5.2. Comparison of Trends
The characteristics of rainfall data were analyzed before trend analysis to reveal the presence of autocorrelations and multi-decadal variability in time series. The autocorrelation function (AFC) was used in this study to find a significant correlation for various time lags, while the presence of decadal and multi-decadal variability in the time series of climate indices were assessed through wavelet decomposition of time series data [50
]. The AFC plot of annual rainfall data at two locations is shown in Figure 6
. The vertical lines in the plot that exceed the blue confidence band (horizontal lines) indicate significant correlation. The figure clearly shows positive autocorrelation up to 7-lag years in the time series.
Different levels of decompositions reveal the presence of different cycles in the time series. The obtained results for annual rainfall at two stations are shown in Figure 7
. The fourth-level decomposition of data revealed the presence of a cycle of nearly 20 years in both stations. The x-axis of the graph shows the number of years and the y-axis shows the decomposed precipitation anomaly. Similar results were obtained at other stations. The results indicate the presence of short- and long-term autocorrelations in the annual rainfall of Bangladesh. The presence of such multi-decadal variations in annual rainfall time series can significantly affect the trend in rainfall if it is not taken into consideration during trend analysis. Therefore, the mMK test along with the MK test was also used in the present study.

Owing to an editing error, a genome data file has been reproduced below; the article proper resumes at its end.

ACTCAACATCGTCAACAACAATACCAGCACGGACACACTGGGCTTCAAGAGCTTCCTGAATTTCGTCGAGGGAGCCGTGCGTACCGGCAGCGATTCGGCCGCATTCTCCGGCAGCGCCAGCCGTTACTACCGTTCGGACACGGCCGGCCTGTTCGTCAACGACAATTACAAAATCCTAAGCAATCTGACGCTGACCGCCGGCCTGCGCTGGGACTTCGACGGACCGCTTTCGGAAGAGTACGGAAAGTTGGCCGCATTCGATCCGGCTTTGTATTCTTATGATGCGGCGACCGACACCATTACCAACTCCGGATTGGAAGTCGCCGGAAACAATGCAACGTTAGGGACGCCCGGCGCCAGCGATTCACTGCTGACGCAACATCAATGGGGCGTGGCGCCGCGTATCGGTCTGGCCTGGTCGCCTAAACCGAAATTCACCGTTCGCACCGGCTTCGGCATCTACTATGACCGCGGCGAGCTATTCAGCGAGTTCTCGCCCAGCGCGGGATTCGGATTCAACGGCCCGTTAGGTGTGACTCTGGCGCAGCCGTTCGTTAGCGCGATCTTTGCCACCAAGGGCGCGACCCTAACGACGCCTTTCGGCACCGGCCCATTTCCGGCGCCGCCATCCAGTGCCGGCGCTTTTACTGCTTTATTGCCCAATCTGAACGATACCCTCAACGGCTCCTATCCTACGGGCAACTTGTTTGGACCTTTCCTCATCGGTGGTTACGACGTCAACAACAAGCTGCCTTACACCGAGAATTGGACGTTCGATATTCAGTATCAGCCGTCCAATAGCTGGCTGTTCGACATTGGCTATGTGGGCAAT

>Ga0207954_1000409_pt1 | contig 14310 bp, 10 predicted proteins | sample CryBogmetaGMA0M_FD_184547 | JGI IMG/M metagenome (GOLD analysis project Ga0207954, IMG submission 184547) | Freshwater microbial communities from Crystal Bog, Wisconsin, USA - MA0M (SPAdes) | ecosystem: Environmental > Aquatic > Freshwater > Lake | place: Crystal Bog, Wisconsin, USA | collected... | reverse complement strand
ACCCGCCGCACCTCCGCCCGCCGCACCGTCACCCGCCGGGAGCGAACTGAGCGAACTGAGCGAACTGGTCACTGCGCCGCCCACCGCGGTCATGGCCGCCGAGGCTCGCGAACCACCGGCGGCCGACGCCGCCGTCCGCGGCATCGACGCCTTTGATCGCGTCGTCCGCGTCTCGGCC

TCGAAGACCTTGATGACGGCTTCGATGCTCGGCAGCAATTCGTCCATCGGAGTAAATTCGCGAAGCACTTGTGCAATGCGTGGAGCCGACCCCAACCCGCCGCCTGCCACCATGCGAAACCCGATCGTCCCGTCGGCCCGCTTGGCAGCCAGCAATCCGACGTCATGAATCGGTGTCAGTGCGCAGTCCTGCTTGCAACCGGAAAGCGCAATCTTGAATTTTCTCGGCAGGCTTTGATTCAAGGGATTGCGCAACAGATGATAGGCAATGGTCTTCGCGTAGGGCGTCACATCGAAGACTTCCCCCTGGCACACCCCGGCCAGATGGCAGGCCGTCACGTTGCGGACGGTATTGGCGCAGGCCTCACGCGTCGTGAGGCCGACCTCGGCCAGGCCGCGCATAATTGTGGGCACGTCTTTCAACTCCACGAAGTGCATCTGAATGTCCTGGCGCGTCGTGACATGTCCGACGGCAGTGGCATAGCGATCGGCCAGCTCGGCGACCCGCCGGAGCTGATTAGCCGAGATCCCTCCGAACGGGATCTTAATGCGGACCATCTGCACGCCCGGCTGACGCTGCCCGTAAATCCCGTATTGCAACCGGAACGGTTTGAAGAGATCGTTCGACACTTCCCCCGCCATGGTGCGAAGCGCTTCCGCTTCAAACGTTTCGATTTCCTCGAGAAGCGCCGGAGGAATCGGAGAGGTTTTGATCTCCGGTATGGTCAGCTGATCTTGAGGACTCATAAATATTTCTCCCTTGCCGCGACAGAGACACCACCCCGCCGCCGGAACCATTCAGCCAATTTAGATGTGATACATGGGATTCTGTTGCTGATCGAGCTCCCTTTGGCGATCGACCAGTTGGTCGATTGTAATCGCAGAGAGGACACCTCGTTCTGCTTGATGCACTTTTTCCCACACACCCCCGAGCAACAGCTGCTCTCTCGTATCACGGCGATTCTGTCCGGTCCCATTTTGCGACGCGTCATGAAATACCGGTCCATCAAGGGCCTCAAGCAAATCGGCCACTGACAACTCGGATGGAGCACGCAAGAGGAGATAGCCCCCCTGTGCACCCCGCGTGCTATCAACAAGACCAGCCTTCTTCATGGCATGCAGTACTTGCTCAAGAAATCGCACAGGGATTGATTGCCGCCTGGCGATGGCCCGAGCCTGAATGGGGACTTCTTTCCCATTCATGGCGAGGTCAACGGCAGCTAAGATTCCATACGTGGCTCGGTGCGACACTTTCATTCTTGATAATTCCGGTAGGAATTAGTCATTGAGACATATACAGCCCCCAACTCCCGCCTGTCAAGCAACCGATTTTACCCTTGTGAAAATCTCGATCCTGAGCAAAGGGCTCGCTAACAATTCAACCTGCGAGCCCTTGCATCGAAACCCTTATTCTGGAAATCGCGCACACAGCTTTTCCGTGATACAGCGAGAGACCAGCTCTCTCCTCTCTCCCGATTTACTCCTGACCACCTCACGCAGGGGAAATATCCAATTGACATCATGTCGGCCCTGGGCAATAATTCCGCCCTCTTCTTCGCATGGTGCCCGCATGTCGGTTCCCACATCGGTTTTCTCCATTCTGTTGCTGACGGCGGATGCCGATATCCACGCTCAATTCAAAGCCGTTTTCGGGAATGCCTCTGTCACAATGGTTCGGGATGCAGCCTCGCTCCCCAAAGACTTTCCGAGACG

Changes in annual and seasonal rainfall in Bangladesh were assessed using six gridded and observed rainfall data for the period 1979–2010. The monthly rainfall data were converted to annual and seasonal total rainfall to assess the trends. The obtained results were used to prepare maps to show the spatial pattern of the change (Sen’s slope) in the annual and seasonal rainfall at 0.5° × 0.5° grid. For the comparison of slopes in observed and gridded data, observed data were gridded to the resolution of gridded data (0.5° × 0.5°) and the areal average rainfall for each grid box was computed. The grid-to-grid comparison of slopes was conducted by comparing the Sen’s slope estimated for the areal average of observed rainfall at each grid box with the Sen’s slope estimated for gridded data.
The spatial distribution of the changes in annual rainfall in Bangladesh obtained using different gridded data and observed data is shown in Figure 8
. The colour gradients of the maps in Figure 8
represent the Sen’s slopes and the signs (positive or negative) represent the significance of trends at a 95% level of confidence at the grid/station location. The black signs represent significance in trend estimated by MK test while the white signs represent the significance of trend estimated by MK and mMK. Table 3